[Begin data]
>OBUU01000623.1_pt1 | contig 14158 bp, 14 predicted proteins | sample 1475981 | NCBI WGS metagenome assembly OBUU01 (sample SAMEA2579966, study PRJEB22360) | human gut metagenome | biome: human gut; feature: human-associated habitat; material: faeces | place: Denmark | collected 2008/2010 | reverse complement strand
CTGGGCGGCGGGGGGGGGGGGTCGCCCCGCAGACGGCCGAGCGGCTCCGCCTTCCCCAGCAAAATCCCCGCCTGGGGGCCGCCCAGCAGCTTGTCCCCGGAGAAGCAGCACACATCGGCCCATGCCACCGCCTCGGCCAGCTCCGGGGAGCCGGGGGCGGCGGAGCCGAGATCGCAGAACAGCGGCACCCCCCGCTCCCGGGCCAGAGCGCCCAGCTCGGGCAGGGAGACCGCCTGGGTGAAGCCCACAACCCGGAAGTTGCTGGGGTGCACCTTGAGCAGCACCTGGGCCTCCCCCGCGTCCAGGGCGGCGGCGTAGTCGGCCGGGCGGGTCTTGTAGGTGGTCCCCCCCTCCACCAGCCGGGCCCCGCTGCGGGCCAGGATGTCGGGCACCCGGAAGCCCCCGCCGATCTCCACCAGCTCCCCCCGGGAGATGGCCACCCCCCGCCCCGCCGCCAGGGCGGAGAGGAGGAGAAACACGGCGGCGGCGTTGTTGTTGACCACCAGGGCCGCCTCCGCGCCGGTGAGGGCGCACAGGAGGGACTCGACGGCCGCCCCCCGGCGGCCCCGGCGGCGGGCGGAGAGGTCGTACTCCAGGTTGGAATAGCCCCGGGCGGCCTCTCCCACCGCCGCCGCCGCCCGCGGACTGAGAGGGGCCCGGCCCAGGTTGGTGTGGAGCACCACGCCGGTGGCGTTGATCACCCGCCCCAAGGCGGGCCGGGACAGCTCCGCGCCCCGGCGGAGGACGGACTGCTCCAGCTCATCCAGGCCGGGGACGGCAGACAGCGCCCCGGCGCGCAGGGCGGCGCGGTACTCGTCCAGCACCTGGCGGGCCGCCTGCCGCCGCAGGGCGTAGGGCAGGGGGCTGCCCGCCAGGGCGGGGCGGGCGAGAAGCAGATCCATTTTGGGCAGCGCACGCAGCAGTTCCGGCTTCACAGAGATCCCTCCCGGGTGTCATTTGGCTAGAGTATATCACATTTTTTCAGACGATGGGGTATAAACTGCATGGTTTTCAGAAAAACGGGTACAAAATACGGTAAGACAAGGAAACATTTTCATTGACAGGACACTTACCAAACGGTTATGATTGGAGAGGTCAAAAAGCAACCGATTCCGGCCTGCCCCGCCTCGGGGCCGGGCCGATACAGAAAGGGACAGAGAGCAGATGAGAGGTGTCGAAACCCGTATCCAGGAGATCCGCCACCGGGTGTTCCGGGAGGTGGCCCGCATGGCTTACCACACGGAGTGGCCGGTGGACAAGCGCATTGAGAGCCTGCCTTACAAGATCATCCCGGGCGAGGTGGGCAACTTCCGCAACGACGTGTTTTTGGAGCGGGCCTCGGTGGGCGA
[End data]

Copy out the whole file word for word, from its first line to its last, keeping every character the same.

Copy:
>OBUU01000623.1_pt1 | contig 14158 bp, 14 predicted proteins | sample 1475981 | NCBI WGS metagenome assembly OBUU01 (sample SAMEA2579966, study PRJEB22360) | human gut metagenome | biome: human gut; feature: human-associated habitat; material: faeces | place: Denmark | collected 2008/2010 | reverse complement strand
CTGGGCGGCGGGGGGGGGGGGTCGCCCCGCAGACGGCCGAGCGGCTCCGCCTTCCCCAGCAAAATCCCCGCCTGGGGGCCGCCCAGCAGCTTGTCCCCGGAGAAGCAGCACACATCGGCCCATGCCACCGCCTCGGCCAGCTCCGGGGAGCCGGGGGCGGCGGAGCCGAGATCGCAGAACAGCGGCACCCCCCGCTCCCGGGCCAGAGCGCCCAGCTCGGGCAGGGAGACCGCCTGGGTGAAGCCCACAACCCGGAAGTTGCTGGGGTGCACCTTGAGCAGCACCTGGGCCTCCCCCGCGTCCAGGGCGGCGGCGTAGTCGGCCGGGCGGGTCTTGTAGGTGGTCCCCCCCTCCACCAGCCGGGCCCCGCTGCGGGCCAGGATGTCGGGCACCCGGAAGCCCCCGCCGATCTCCACCAGCTCCCCCCGGGAGATGGCCACCCCCCGCCCCGCCGCCAGGGCGGAGAGGAGGAGAAACACGGCGGCGGCGTTGTTGTTGACCACCAGGGCCGCCTCCGCGCCGGTGAGGGCGCACAGGAGGGACTCGACGGCCGCCCCCCGGCGGCCCCGGCGGCGGGCGGAGAGGTCGTACTCCAGGTTGGAATAGCCCCGGGCGGCCTCTCCCACCGCCGCCGCCGCCCGCGGACTGAGAGGGGCCCGGCCCAGGTTGGTGTGGAGCACCACGCCGGTGGCGTTGATCACCCGCCCCAAGGCGGGCCGGGACAGCTCCGCGCCCCGGCGGAGGACGGACTGCTCCAGCTCATCCAGGCCGGGGACGGCAGACAGCGCCCCGGCGCGCAGGGCGGCGCGGTACTCGTCCAGCACCTGGCGGGCCGCCTGCCGCCGCAGGGCGTAGGGCAGGGGGCTGCCCGCCAGGGCGGGGCGGGCGAGAAGCAGATCCATTTTGGGCAGCGCACGCAGCAGTTCCGGCTTCACAGAGATCCCTCCCGGGTGTCATTTGGCTAGAGTATATCACATTTTTTCAGACGATGGGGTATAAACTGCATGGTTTTCAGAAAAACGGGTACAAAATACGGTAAGACAAGGAAACATTTTCATTGACAGGACACTTACCAAACGGTTATGATTGGAGAGGTCAAAAAGCAACCGATTCCGGCCTGCCCCGCCTCGGGGCCGGGCCGATACAGAAAGGGACAGAGAGCAGATGAGAGGTGTCGAAACCCGTATCCAGGAGATCCGCCACCGGGTGTTCCGGGAGGTGGCCCGCATGGCTTACCACACGGAGTGGCCGGTGGACAAGCGCATTGAGAGCCTGCCTTACAAGATCATCCCGGGCGAGGTGGGCAACTTCCGCAACGACGTGTTTTTGGAGCGGGCCTCGGTGGGCGA